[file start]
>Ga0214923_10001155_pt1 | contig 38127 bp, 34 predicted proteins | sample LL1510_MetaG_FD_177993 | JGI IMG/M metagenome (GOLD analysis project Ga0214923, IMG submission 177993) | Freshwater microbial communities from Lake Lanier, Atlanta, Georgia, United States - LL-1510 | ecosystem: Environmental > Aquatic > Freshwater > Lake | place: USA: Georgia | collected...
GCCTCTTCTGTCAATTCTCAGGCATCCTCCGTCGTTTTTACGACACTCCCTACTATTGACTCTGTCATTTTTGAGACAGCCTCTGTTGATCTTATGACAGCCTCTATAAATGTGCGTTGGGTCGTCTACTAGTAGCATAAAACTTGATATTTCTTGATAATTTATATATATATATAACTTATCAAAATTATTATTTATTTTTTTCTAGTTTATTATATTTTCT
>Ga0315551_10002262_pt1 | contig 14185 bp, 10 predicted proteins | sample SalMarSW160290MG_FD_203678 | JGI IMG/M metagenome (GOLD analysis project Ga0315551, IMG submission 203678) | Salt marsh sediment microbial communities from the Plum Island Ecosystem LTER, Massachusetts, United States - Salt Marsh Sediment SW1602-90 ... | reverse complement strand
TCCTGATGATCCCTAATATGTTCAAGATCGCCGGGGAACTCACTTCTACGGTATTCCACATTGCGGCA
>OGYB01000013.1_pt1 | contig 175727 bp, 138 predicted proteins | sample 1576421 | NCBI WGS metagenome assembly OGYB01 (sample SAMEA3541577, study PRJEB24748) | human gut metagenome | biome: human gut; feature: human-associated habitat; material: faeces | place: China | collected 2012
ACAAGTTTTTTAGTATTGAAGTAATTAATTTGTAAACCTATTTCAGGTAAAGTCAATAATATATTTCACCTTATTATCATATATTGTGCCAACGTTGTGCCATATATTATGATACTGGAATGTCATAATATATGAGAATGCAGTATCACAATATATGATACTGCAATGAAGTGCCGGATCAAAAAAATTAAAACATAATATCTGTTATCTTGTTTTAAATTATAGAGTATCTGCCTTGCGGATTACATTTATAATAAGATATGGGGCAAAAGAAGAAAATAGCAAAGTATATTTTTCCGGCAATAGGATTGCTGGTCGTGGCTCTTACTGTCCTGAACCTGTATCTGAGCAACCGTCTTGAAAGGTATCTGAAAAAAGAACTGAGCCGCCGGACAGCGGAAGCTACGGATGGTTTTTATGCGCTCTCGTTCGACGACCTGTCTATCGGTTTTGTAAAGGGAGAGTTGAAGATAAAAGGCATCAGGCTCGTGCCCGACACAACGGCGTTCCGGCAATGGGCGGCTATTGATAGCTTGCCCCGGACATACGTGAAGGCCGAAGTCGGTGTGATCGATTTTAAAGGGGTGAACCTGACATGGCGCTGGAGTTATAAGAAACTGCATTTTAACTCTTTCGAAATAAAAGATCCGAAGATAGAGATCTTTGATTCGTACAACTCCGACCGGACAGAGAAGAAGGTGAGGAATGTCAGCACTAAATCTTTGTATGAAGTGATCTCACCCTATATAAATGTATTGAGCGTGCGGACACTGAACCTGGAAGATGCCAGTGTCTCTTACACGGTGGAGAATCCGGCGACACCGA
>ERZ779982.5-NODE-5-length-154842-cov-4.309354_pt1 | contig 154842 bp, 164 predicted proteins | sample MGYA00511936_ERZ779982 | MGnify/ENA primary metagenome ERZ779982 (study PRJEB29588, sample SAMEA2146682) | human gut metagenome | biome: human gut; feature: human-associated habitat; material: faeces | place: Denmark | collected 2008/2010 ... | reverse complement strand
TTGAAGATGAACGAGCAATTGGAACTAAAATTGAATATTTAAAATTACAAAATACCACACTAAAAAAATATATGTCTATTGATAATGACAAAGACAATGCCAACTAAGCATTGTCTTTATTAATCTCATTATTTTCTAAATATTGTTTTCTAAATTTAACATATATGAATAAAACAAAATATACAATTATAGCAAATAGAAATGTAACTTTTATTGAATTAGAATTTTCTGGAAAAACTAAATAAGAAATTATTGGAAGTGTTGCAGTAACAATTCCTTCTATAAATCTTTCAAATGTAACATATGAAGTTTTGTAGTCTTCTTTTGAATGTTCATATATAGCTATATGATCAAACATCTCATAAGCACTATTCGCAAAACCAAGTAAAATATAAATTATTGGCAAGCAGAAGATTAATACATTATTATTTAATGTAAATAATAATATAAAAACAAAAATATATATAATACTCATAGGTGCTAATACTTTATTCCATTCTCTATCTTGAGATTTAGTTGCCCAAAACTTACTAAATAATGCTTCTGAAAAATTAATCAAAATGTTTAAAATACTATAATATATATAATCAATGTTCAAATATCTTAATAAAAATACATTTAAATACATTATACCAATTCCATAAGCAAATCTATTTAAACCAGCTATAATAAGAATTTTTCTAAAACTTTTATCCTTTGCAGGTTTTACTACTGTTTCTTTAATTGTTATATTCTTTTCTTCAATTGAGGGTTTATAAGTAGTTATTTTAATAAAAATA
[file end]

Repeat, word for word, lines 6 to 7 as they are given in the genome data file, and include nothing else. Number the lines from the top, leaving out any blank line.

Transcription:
ACAAGTTTTTTAGTATTGAAGTAATTAATTTGTAAACCTATTTCAGGTAAAGTCAATAATATATTTCACCTTATTATCATATATTGTGCCAACGTTGTGCCATATATTATGATACTGGAATGTCATAATATATGAGAATGCAGTATCACAATATATGATACTGCAATGAAGTGCCGGATCAAAAAAATTAAAACATAATATCTGTTATCTTGTTTTAAATTATAGAGTATCTGCCTTGCGGATTACATTTATAATAAGATATGGGGCAAAAGAAGAAAATAGCAAAGTATATTTTTCCGGCAATAGGATTGCTGGTCGTGGCTCTTACTGTCCTGAACCTGTATCTGAGCAACCGTCTTGAAAGGTATCTGAAAAAAGAACTGAGCCGCCGGACAGCGGAAGCTACGGATGGTTTTTATGCGCTCTCGTTCGACGACCTGTCTATCGGTTTTGTAAAGGGAGAGTTGAAGATAAAAGGCATCAGGCTCGTGCCCGACACAACGGCGTTCCGGCAATGGGCGGCTATTGATAGCTTGCCCCGGACATACGTGAAGGCCGAAGTCGGTGTGATCGATTTTAAAGGGGTGAACCTGACATGGCGCTGGAGTTATAAGAAACTGCATTTTAACTCTTTCGAAATAAAAGATCCGAAGATAGAGATCTTTGATTCGTACAACTCCGACCGGACAGAGAAGAAGGTGAGGAATGTCAGCACTAAATCTTTGTATGAAGTGATCTCACCCTATATAAATGTATTGAGCGTGCGGACACTGAACCTGGAAGATGCCAGTGTCTCTTACACGGTGGAGAATCCGGCGACACCGA
>ERZ779982.5-NODE-5-length-154842-cov-4.309354_pt1 | contig 154842 bp, 164 predicted proteins | sample MGYA00511936_ERZ779982 | MGnify/ENA primary metagenome ERZ779982 (study PRJEB29588, sample SAMEA2146682) | human gut metagenome | biome: human gut; feature: human-associated habitat; material: faeces | place: Denmark | collected 2008/2010 ... | reverse complement strand